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Where are the snows of yesteryear?

by Archives December 7, 2005

TORONTO (CUP) — The snows atop Kenya’s Mount Kilimanjaro-described by Ernest Hemingway as “unbelievably white in the Sun” will be no more by 2020. Between 1912 and 2000, the ice fields have shrunk in area from 12 square kilometres to less than 2.4. And a similar pattern is unfolding with glaciers throughout the world.

“What you have throughout the Himalayas, and, in fact, throughout 46,000 glaciers that the Chinese are measuring, is a retreat of all glaciers in the recent past,” said Dr. Lonnie Thompson, a geophysicist from Ohio State University. Worse, he added, this rate of loss is accelerating, and, paradoxically, “under today’s conditions, all things being equal, the glaciers should be advancing-but they’re not.”

This means not only the loss of “the world’s watertowers,” as he termed them, but also of a valuable climate archive, which Thompson has worked to piece together for the last thirty years. He is based at Ohio State’s Byrd polar research centre.

On Monday, he delivered the 2005 J. Tuzo Wilson lecture to a packed Isabel Bader Theatre. Thompson has studied dozens of tropical glaciers, in Tibet, South America, and Africa, and is a world expert in the field.

His many expeditions consisted of drilling for-and bringing back-ice cores. These are long circular cross-sections cut through glaciers, each half a kilometre long. Examining an ice core is similar to studying tree rings, and offers a glimpse into the past. By looking at the amount and composition of trapped gases and dust in the ice, scientists glean clues about past climatic conditions.

Thompson described some of the challenges on these grueling forays. One such setting was Mount Huascaran, in Peru, the world’s highest tropical glacier. “Six tons of equipment goes up. Fifty-three days later, ten tons, including two frozen ice cores, come back down,” Thompson recounted.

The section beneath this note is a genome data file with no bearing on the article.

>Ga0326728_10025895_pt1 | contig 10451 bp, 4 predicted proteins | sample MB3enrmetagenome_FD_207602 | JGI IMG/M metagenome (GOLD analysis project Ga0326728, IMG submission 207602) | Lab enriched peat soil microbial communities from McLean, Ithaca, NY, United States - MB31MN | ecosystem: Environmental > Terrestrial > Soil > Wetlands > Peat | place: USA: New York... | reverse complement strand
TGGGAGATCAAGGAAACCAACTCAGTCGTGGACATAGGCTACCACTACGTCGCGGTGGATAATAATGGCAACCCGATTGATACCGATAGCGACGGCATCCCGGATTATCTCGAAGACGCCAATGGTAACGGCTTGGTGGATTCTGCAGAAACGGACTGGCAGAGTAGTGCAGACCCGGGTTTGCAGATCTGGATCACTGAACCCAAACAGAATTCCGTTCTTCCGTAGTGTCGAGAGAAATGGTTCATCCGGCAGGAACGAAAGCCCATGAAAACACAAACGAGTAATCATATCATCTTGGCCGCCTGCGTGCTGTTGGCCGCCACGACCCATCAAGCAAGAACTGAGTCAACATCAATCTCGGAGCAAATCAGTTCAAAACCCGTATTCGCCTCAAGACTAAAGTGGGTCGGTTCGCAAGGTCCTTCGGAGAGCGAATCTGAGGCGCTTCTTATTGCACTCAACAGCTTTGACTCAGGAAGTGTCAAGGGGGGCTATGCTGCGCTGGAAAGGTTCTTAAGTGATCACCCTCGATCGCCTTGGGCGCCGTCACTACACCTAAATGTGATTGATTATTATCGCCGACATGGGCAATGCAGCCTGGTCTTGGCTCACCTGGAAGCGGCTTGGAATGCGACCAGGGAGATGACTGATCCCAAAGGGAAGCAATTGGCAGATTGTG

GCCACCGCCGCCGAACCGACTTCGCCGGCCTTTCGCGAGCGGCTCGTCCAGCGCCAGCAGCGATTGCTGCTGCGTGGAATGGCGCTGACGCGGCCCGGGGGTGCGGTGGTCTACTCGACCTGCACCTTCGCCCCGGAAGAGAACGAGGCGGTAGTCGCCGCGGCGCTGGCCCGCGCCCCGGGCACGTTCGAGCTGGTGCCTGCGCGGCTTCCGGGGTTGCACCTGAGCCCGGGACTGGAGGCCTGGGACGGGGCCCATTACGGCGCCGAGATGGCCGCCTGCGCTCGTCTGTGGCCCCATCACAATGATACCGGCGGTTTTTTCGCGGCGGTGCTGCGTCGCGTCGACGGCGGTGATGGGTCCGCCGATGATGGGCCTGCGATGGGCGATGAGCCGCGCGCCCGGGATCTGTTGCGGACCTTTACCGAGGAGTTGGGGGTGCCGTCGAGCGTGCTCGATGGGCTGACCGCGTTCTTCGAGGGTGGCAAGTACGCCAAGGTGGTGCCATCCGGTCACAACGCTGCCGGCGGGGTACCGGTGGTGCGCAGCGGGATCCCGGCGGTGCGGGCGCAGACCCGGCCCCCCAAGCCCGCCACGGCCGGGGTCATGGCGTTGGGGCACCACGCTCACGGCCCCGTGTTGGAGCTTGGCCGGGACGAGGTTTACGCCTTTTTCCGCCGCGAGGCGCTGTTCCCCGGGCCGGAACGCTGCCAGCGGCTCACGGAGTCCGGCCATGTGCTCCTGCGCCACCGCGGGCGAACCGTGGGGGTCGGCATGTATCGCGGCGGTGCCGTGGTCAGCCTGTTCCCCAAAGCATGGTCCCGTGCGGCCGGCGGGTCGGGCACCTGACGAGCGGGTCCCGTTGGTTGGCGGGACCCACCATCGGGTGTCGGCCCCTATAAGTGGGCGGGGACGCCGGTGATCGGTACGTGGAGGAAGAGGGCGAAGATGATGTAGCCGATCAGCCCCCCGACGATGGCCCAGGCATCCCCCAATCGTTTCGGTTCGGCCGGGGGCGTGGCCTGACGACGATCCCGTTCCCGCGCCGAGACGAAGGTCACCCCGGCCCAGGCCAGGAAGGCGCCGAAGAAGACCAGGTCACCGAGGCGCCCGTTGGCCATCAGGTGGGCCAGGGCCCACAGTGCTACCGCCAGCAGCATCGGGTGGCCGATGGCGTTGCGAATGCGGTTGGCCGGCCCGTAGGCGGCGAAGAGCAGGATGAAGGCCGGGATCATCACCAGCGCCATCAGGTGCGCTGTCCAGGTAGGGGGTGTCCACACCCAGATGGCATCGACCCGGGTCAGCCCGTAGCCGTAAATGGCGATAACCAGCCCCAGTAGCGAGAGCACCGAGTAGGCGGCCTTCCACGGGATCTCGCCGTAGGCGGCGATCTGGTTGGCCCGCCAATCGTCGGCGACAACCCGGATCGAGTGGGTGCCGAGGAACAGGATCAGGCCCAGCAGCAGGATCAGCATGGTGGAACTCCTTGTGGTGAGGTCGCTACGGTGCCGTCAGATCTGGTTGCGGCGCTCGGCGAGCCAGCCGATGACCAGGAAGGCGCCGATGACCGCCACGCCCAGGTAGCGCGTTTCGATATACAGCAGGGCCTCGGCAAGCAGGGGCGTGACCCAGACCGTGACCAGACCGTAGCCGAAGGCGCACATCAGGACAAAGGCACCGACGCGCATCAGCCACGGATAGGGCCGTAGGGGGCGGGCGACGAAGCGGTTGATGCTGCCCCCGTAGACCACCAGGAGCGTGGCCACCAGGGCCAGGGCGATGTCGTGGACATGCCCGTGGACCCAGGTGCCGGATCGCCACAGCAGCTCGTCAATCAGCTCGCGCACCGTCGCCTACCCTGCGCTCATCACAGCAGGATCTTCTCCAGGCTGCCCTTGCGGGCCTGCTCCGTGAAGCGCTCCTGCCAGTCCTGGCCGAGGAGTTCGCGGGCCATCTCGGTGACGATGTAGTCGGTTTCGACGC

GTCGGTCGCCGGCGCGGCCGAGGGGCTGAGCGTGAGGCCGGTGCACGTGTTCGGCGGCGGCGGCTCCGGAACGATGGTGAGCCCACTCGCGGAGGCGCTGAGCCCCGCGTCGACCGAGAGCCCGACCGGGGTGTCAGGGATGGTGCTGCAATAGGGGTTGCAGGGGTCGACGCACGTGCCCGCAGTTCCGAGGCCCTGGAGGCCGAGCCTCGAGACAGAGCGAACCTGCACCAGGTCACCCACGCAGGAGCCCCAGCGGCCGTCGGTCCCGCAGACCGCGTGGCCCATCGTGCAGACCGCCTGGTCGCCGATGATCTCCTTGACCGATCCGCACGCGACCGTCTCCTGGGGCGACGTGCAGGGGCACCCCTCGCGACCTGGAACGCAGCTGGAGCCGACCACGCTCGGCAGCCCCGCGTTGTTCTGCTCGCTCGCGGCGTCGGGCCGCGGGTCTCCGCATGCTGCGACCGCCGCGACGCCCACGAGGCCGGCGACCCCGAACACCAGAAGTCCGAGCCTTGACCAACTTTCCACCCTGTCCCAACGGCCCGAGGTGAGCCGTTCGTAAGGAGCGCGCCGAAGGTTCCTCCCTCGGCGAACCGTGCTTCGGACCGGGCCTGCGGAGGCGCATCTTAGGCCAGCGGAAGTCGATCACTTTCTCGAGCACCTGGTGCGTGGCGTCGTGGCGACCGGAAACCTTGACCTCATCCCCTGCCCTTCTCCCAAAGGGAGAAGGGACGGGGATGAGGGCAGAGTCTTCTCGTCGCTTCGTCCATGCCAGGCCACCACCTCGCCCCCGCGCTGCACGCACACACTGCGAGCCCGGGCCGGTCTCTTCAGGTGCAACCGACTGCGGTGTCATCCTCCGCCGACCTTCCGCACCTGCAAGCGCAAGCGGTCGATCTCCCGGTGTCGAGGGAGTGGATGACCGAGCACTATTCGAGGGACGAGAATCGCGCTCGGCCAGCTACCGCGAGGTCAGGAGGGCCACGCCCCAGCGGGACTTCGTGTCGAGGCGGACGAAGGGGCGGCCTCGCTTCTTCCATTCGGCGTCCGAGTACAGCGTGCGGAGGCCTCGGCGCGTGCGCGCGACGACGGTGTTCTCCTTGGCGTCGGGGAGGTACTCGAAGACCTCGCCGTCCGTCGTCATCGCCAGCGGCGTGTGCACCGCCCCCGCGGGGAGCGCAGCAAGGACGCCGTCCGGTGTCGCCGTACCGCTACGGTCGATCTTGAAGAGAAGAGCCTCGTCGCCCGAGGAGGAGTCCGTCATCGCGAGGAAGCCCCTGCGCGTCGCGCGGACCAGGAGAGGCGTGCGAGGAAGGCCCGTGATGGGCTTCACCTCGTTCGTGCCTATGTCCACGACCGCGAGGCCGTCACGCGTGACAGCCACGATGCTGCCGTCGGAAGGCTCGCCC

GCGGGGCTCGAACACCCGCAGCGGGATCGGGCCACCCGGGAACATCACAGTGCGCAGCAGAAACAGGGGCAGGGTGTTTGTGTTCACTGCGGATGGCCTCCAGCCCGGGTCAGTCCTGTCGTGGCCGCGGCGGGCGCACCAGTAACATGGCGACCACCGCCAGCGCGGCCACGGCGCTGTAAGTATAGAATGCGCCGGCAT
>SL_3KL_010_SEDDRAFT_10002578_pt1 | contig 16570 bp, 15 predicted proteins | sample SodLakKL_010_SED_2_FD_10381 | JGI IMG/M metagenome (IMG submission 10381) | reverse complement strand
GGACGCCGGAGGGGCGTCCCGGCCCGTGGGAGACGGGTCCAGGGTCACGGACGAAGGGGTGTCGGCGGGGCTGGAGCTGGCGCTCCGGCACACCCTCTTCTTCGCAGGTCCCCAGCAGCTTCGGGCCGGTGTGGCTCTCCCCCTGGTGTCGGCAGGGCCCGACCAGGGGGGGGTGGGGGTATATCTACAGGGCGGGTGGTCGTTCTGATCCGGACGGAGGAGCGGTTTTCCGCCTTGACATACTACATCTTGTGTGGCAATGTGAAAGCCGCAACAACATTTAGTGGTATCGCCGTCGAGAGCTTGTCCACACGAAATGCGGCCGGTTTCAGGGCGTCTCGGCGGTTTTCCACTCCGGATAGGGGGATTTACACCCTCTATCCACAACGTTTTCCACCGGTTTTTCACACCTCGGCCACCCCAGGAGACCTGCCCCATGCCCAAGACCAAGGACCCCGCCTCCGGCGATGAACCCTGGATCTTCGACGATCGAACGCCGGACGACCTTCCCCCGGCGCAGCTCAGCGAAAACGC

In Tibet, the ice cores are cut up into pieces six metres long, each stuffed into a insulated box, and carried down the mountain on the backs of yaks. “You get 12 metres [of ice core] to a yak. We have quite a herd,” he quipped.

In his lecture, Thompson built up the case that something is amiss with our climate, drawing on his own glaciological work, and without assuming the answer.

He began with the observation that few ice core climate records extracted from tropical glaciers go back more than 25,000 years. In ice cores from Greenland and Antarctica, meanwhile, scientists have been able to peer back 400,000 years, or more.

To solve this riddle, Thompson drew on two observations: changes in the earth’s obliquity, which is the tilt of its axis from the horizontal; and precession-as the earth spins its axis, it also wobbles ever so slightly, like a spinning top. The former cycle repeats every 41,000 years; the latter every 21,000.

Though these wobbles in the earth’s rotation are very minute, they affect the longitude at which the so-called inter-tropical convergence zone falls-“rain and shine central” in a sense, the part of the planet that receives the most moisture and sun. For not only the height of the mountain determines whether a glacier will adorn its top; the amount of moisture, and hence snow, falling on it is critical.

Based on the length of ice core records of glaciers close to the equator, Thompson concluded that tropical glaciers shrink and grow, and disappear and reform cyclically.

“Asynchronous growth of low-latitude mountain glaciers may result from precession-driven changes in water vapour,” Thompson concluded. At present, the most rain falls 10

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